Tuesday, March 12, 2013

Get Out of the Debt (iii)

I came across a gentleman, who was offering credit cards. He visited a few of my co-workers and finally he stopped by my work place. He started out with all the great things about the credit card and how it could change my life for the better. I listened to his speech and waited for him to finish with his rhetoric. When he stopped, he asked for a glass of water. I could feel his desperation. I thought to have a conversation with him about this credit card business. 

Knowing what I know about the credit cards, I asked him that does he really believe in what he was selling. His answer was a big ‘No’. Then I asked about why he was preaching what he didn’t really believe in, and that is when he opened himself up to me. I came to know how huge a credit card debt he had compared to his meager salary and how hard he was trying hard to get himself out of. Due to this incredible debt, he was always on the run to make extra buck which was ultimately resulting in discontent family life. He mentioned that he has two lovely sons but somehow, both of them were unhappy with their dad. His mom is alive and she also seemed upset with him. He mentioned that he had observed people with lesser money had happier lives that what he had. So, all in all, he was losing it.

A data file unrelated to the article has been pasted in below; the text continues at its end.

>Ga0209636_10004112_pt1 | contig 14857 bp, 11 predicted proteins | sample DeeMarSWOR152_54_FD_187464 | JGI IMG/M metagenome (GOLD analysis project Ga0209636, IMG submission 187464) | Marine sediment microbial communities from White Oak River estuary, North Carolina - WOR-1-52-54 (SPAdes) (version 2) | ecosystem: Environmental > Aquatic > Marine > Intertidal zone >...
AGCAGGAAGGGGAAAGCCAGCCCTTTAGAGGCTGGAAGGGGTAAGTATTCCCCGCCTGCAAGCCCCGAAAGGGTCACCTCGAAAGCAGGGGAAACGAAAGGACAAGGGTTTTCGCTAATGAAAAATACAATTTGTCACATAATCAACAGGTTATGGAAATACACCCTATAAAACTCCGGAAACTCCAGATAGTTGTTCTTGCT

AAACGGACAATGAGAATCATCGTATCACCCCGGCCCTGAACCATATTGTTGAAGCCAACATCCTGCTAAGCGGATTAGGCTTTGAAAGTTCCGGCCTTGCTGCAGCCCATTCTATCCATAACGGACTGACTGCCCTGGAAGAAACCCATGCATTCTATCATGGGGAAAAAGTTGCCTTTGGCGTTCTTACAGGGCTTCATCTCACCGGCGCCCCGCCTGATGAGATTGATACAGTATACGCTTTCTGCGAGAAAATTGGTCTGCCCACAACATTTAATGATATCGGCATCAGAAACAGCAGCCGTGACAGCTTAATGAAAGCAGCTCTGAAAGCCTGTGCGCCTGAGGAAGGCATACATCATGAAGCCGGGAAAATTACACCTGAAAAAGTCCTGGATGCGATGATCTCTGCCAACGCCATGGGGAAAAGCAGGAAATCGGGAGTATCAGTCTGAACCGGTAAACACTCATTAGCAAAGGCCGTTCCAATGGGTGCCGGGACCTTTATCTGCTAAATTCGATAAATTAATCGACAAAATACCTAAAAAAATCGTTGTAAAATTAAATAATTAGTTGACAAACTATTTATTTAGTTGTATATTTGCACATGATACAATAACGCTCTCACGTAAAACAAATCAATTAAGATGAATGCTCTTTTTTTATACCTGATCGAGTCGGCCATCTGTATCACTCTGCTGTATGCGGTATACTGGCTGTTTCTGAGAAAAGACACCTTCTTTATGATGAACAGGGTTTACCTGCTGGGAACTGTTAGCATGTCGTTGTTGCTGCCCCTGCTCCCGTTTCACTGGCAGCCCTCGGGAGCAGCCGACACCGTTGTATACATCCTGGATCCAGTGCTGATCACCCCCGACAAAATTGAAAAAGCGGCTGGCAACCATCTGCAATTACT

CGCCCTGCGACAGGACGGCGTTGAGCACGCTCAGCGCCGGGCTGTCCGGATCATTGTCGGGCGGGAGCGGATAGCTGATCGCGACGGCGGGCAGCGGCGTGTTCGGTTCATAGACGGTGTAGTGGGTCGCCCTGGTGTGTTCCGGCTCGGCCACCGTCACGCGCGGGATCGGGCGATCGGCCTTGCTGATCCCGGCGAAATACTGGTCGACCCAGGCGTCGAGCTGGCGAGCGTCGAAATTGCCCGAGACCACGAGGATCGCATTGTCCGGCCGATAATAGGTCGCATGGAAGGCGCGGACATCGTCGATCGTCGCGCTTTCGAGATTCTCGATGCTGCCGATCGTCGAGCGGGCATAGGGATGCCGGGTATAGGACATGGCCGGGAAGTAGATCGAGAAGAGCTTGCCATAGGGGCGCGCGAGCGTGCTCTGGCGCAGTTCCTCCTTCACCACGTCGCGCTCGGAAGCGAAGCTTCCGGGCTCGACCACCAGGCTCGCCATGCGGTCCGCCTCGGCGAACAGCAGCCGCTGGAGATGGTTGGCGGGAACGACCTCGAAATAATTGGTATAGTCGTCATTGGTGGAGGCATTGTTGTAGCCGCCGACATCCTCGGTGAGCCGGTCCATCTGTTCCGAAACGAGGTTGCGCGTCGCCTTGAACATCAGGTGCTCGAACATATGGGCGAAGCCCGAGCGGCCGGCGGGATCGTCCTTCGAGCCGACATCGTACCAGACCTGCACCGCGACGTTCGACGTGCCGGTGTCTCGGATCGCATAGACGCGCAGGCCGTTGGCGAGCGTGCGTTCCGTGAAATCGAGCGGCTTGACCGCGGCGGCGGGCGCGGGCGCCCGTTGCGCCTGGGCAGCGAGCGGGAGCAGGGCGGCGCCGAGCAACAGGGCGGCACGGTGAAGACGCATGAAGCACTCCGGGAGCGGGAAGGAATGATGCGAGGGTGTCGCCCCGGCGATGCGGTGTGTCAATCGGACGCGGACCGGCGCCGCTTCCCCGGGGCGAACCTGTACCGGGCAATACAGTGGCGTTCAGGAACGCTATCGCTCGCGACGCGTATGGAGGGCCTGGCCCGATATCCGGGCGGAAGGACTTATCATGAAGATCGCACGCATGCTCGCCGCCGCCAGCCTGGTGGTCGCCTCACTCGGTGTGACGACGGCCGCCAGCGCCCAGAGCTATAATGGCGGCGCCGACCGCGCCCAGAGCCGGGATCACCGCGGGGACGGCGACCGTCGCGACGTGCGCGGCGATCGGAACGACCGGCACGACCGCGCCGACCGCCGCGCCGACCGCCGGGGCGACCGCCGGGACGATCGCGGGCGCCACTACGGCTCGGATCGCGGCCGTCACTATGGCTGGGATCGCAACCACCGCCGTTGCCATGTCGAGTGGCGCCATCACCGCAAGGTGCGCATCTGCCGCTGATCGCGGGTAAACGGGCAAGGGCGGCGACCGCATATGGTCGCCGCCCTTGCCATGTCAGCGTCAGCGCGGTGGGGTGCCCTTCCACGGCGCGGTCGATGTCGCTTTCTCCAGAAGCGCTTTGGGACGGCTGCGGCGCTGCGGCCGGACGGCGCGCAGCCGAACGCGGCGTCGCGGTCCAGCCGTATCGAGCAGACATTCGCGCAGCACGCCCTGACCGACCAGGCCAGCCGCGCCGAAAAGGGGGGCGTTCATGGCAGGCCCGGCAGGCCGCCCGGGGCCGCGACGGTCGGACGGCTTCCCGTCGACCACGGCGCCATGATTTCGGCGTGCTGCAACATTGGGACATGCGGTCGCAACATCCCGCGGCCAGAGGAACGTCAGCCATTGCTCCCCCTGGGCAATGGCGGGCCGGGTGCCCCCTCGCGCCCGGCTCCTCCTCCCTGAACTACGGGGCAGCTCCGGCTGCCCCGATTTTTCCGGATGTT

After going through the story of his life, he asked my opinion on what could he do to make it better. I know it is strange that a credit card salesman, who had ‘almost’ excelled in the selling his side of the story, seemed helpless. My advice to him was, ‘Get out of the debt as fast as he could’. The spiral of credit card would lead him to nowhere, except causing him more headaches that he was already going through. I even advised him to leave his job if he was not satisfied and making enough to pay off his debts and to open a small business. He had mentioned to me earlier that he was lending a tight rope at his job and always hearing about layoffs leading to extra pressures in his domestic life. So the business would at least provide him some relief and he could stabilize his life and work harder in running his business. He had asked me where to find money to start his own work. My advice to him was to find an interest free loan from a family or a friend and try to return the loan as fast as he could. He agreed to these thoughts and thanked my time. 

After he left, I thought how difficult we have made our lives to achieve worthless materials in life. And on the way, we destroy our family lives and close relationships. Such a pity!

Tuesday, August 14, 2012

A Shining Example